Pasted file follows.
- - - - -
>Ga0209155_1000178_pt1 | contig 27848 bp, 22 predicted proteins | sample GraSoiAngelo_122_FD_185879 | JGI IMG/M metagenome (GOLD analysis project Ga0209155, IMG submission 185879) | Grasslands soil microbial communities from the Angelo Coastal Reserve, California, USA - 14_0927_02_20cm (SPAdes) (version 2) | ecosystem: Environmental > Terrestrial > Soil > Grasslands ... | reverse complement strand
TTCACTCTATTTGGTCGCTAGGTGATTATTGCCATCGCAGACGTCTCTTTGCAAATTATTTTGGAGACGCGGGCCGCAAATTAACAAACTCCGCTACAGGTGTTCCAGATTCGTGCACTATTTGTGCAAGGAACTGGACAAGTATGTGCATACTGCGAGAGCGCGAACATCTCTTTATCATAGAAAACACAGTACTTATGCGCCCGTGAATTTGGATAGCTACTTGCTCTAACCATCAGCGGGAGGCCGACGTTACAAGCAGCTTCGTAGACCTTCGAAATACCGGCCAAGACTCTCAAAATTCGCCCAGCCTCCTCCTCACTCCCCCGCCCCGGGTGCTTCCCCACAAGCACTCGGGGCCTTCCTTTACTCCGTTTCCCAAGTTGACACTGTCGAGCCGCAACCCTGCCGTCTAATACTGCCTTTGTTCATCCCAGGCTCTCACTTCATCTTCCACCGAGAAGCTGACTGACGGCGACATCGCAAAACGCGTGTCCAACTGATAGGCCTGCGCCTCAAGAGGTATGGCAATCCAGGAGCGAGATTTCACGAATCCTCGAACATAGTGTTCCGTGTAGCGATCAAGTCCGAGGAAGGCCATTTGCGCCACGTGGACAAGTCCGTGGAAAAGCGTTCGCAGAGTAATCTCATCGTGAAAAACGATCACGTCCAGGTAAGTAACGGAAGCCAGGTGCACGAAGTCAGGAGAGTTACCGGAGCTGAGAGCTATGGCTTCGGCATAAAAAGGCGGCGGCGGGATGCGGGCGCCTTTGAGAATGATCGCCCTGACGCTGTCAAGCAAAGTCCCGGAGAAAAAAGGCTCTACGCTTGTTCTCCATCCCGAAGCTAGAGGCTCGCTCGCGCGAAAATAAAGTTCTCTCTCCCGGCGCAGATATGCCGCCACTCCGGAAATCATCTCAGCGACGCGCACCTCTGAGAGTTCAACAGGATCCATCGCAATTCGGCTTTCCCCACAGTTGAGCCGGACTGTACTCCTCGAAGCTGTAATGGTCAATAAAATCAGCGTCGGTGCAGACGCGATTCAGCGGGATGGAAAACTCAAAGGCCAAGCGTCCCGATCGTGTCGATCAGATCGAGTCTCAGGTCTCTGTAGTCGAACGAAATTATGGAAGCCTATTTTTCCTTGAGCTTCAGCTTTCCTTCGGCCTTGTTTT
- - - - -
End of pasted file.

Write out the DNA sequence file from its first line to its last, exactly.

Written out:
>Ga0209155_1000178_pt1 | contig 27848 bp, 22 predicted proteins | sample GraSoiAngelo_122_FD_185879 | JGI IMG/M metagenome (GOLD analysis project Ga0209155, IMG submission 185879) | Grasslands soil microbial communities from the Angelo Coastal Reserve, California, USA - 14_0927_02_20cm (SPAdes) (version 2) | ecosystem: Environmental > Terrestrial > Soil > Grasslands ... | reverse complement strand
TTCACTCTATTTGGTCGCTAGGTGATTATTGCCATCGCAGACGTCTCTTTGCAAATTATTTTGGAGACGCGGGCCGCAAATTAACAAACTCCGCTACAGGTGTTCCAGATTCGTGCACTATTTGTGCAAGGAACTGGACAAGTATGTGCATACTGCGAGAGCGCGAACATCTCTTTATCATAGAAAACACAGTACTTATGCGCCCGTGAATTTGGATAGCTACTTGCTCTAACCATCAGCGGGAGGCCGACGTTACAAGCAGCTTCGTAGACCTTCGAAATACCGGCCAAGACTCTCAAAATTCGCCCAGCCTCCTCCTCACTCCCCCGCCCCGGGTGCTTCCCCACAAGCACTCGGGGCCTTCCTTTACTCCGTTTCCCAAGTTGACACTGTCGAGCCGCAACCCTGCCGTCTAATACTGCCTTTGTTCATCCCAGGCTCTCACTTCATCTTCCACCGAGAAGCTGACTGACGGCGACATCGCAAAACGCGTGTCCAACTGATAGGCCTGCGCCTCAAGAGGTATGGCAATCCAGGAGCGAGATTTCACGAATCCTCGAACATAGTGTTCCGTGTAGCGATCAAGTCCGAGGAAGGCCATTTGCGCCACGTGGACAAGTCCGTGGAAAAGCGTTCGCAGAGTAATCTCATCGTGAAAAACGATCACGTCCAGGTAAGTAACGGAAGCCAGGTGCACGAAGTCAGGAGAGTTACCGGAGCTGAGAGCTATGGCTTCGGCATAAAAAGGCGGCGGCGGGATGCGGGCGCCTTTGAGAATGATCGCCCTGACGCTGTCAAGCAAAGTCCCGGAGAAAAAAGGCTCTACGCTTGTTCTCCATCCCGAAGCTAGAGGCTCGCTCGCGCGAAAATAAAGTTCTCTCTCCCGGCGCAGATATGCCGCCACTCCGGAAATCATCTCAGCGACGCGCACCTCTGAGAGTTCAACAGGATCCATCGCAATTCGGCTTTCCCCACAGTTGAGCCGGACTGTACTCCTCGAAGCTGTAATGGTCAATAAAATCAGCGTCGGTGCAGACGCGATTCAGCGGGATGGAAAACTCAAAGGCCAAGCGTCCCGATCGTGTCGATCAGATCGAGTCTCAGGTCTCTGTAGTCGAACGAAATTATGGAAGCCTATTTTTCCTTGAGCTTCAGCTTTCCTTCGGCCTTGTTTT